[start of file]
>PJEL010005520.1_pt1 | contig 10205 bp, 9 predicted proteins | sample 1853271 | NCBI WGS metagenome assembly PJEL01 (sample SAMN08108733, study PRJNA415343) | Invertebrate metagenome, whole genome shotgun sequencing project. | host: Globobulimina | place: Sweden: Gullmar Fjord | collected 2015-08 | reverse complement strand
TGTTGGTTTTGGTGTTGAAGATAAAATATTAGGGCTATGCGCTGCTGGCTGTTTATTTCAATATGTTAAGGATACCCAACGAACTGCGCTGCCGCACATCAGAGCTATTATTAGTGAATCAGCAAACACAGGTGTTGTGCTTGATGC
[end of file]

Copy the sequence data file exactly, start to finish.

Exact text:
>PJEL010005520.1_pt1 | contig 10205 bp, 9 predicted proteins | sample 1853271 | NCBI WGS metagenome assembly PJEL01 (sample SAMN08108733, study PRJNA415343) | Invertebrate metagenome, whole genome shotgun sequencing project. | host: Globobulimina | place: Sweden: Gullmar Fjord | collected 2015-08 | reverse complement strand
TGTTGGTTTTGGTGTTGAAGATAAAATATTAGGGCTATGCGCTGCTGGCTGTTTATTTCAATATGTTAAGGATACCCAACGAACTGCGCTGCCGCACATCAGAGCTATTATTAGTGAATCAGCAAACACAGGTGTTGTGCTTGATGC